Mile High Insights
How Many Bubbles in 2008?
Wall Street joined the rest of us and closed the books on the year 2007. It has been a wild ride that produced screaming rallies, heart stopping drops and some broken bones and promises in the process. We know that the markets fall on average twice as fast as they rise and that leads to an increase in volatility, which is in essence the expectation of future price moves (up and down). Rising volatility is therefore the expectation that prices rise higher and faster and fall further and faster than in the past. The year 2007 was just such a journey. No wonder investors in this country are glad the year is over. Stock markets in other countries had gangbuster performances, again. The table at the end shows you the preliminary year-to-date and 3-year performance as published by the Wall Street Journal. Please note that all rankings are in U.S. Dollar terms and not in local currencies. The Standard and Poors 500 rose by 3.53% and ranks therefore at the bottom of the comparative performance ladder. The NASDAQ rose by 9.81% and ranks somewhere in the middle between Poland and Taiwan. Nevertheless, we still finished the year with gains, so it was still a decent year. You will also note that the top three spots are occupied by three Chinese Indices, while the price of oil would have come in fourth with a 57% gain.
Predictions are a dime a dozen these days and I admire everybody who has the guts to engage in it. Below you will find my personal version, which is not my own entirely but is based on the predictions of Standard and Poors and my own assumptions about 10 year treasury notes (give or take stable 4.5% throughout the year) and the Index performance, which I assumed (simplifying a lot, I know) that it would rise 2.5% per quarter or 10% for the year 2008. Take a look.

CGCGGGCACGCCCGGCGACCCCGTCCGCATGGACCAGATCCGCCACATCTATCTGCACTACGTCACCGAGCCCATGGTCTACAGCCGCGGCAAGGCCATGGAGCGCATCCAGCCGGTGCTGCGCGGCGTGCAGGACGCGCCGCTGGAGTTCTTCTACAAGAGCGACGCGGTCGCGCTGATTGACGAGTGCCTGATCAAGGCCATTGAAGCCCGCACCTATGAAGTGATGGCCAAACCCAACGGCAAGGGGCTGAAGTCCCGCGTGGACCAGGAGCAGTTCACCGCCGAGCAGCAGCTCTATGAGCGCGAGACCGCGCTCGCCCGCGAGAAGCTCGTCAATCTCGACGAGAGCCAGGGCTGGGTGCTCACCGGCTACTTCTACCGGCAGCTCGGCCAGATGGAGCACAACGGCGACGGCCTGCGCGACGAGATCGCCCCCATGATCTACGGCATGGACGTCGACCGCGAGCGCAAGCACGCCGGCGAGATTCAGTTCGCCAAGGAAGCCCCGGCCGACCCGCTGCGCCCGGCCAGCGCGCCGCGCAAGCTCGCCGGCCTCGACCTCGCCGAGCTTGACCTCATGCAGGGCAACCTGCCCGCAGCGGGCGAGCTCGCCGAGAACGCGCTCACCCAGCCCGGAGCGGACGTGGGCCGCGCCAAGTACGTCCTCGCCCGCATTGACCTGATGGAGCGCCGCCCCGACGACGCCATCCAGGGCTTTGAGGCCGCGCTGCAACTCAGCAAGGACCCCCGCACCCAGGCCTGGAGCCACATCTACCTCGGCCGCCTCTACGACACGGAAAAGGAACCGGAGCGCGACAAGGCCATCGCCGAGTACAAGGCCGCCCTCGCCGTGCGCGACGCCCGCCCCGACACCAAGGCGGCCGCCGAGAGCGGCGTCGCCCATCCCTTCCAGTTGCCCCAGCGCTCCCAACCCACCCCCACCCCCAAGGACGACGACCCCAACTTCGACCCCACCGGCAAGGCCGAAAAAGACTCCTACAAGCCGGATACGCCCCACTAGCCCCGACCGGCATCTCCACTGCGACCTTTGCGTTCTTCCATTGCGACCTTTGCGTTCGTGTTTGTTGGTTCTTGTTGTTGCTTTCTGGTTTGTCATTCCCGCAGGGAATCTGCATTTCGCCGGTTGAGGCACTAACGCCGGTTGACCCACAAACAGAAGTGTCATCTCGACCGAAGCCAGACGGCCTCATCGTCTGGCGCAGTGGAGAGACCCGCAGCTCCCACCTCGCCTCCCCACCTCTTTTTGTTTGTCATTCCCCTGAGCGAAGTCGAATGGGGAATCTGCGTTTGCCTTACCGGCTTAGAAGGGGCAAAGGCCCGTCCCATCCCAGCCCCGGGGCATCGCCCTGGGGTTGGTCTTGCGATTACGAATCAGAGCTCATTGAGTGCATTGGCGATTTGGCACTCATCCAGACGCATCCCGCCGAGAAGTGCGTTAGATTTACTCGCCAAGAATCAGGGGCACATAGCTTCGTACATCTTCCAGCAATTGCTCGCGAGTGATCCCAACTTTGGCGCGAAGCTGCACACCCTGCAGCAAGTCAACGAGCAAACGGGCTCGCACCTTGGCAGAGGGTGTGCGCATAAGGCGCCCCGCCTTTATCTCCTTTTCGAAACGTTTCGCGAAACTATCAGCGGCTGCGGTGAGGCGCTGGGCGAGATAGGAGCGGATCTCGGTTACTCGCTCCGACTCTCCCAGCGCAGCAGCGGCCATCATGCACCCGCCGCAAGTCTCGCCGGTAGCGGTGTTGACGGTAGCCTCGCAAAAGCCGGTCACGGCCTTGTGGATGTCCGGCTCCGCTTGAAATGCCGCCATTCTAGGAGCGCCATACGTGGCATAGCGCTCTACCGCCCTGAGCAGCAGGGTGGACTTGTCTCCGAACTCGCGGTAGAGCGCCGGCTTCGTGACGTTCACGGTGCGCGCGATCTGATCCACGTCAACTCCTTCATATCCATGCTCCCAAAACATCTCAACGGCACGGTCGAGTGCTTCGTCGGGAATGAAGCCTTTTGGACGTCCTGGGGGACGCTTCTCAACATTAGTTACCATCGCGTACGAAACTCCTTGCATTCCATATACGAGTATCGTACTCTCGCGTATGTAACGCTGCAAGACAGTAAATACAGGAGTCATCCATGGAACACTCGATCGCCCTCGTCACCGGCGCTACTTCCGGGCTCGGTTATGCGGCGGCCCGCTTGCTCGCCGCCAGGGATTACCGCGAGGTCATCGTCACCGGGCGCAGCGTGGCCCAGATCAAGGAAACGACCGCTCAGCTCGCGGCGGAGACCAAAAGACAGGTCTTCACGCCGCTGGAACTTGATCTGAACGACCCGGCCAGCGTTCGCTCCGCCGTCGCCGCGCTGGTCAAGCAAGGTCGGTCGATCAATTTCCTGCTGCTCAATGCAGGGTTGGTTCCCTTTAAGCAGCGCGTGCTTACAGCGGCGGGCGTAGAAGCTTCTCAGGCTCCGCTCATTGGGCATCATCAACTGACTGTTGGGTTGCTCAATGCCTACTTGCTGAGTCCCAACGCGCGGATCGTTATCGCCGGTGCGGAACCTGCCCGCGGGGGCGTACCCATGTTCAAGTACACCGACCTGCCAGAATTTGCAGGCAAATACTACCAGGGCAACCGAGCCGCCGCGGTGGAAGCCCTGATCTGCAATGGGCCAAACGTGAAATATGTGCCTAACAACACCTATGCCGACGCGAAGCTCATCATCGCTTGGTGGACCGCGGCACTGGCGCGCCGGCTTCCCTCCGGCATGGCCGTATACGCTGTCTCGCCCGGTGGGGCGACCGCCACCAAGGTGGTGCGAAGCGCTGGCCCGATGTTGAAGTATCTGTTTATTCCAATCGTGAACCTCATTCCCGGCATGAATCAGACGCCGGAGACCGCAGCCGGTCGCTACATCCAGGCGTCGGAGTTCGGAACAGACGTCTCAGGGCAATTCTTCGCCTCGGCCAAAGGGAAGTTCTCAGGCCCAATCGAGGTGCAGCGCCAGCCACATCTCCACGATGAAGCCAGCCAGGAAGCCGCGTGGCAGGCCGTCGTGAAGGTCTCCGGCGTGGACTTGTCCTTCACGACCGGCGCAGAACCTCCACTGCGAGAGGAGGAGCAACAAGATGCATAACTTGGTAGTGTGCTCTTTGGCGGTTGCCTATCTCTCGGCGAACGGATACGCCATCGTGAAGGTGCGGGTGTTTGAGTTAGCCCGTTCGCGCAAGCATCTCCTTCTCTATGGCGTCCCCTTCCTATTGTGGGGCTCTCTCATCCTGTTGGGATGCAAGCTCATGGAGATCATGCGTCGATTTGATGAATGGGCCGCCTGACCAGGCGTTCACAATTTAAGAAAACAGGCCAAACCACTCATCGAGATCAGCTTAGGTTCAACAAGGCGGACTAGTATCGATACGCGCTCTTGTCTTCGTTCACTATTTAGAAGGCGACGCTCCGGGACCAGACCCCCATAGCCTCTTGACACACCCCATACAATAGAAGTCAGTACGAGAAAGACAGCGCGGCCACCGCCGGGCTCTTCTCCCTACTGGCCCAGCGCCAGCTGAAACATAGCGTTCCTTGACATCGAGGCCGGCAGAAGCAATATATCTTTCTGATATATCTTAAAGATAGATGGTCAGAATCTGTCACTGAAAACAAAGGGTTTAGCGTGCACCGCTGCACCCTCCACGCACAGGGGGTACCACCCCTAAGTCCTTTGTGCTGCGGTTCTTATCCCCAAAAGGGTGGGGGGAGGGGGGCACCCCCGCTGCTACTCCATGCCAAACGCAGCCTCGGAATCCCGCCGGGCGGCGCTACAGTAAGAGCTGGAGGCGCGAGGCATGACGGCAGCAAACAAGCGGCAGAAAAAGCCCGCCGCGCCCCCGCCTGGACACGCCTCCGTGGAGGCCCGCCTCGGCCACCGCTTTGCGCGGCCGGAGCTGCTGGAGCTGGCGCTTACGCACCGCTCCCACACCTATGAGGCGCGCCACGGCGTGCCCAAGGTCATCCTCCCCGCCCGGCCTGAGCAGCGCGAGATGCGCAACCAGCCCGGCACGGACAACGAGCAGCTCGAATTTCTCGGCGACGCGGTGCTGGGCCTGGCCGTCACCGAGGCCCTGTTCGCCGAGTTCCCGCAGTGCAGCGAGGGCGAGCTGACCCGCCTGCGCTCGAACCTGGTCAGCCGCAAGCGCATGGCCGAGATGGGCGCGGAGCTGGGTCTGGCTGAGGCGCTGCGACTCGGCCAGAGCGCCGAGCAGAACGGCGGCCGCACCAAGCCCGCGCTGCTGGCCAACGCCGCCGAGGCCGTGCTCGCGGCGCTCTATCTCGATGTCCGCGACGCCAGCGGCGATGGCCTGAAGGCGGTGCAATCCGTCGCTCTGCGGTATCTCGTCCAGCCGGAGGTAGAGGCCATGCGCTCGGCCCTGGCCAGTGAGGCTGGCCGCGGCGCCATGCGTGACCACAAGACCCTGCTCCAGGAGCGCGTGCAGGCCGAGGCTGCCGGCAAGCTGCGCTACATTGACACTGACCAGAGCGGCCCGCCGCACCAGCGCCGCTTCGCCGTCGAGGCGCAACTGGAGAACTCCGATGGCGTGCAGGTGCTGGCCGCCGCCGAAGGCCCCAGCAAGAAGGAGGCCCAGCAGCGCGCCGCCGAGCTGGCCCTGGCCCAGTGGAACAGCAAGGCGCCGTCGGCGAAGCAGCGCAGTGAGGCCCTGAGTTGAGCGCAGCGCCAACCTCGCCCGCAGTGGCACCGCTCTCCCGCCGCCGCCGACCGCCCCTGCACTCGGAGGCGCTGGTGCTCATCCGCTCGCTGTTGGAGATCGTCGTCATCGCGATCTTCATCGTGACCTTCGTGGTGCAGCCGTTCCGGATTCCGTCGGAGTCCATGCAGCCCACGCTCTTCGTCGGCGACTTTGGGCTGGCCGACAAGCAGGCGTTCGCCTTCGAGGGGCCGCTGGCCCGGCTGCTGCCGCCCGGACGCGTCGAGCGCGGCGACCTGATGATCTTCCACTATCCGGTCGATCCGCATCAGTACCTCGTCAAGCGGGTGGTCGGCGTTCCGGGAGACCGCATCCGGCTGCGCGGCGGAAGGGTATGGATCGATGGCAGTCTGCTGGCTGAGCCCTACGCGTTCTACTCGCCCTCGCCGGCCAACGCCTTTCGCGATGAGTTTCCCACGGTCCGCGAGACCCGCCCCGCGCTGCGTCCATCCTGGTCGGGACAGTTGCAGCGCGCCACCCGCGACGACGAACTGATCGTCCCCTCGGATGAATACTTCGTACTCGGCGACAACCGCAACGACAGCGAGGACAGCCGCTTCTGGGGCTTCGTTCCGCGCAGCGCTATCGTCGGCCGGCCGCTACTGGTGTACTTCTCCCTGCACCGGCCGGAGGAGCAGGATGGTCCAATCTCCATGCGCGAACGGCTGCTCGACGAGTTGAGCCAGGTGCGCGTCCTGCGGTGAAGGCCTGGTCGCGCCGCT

It seems clear that the Federal Reserve needs to loosen monetary policy. 10-year notes are currently trading at distress levels of 4.04%. I assume that they will rise throughout the year to about 4.5%. I also assume that the earnings estimates provided by Standard and Poors are as reasonable as any other and that the S&P; 500 Index is going to rise from currently 1468 to around 1620. The result of these assumptions is represented above in the form of the well known Fed-Model. I think that all these assumptions are realistic, IF the U.S. economy can avoid a recession. I believe that it can, but I reserve the right to change my opinion on that. The real-estate bubble is deflating as we speak and the derivative bubble that was built on it was pricked in 2007. The table below shows us some more bubble-cadets, I am sure.
It will be interesting to watch, whether 2008 will show us a World full of bubble-contagion or whether the U.S. bubble was the only one worth deflating.
"Moral excellence comes about as a result of habit. We become just by doing just acts,
temperate by doing temperate acts, brave by doing brave acts."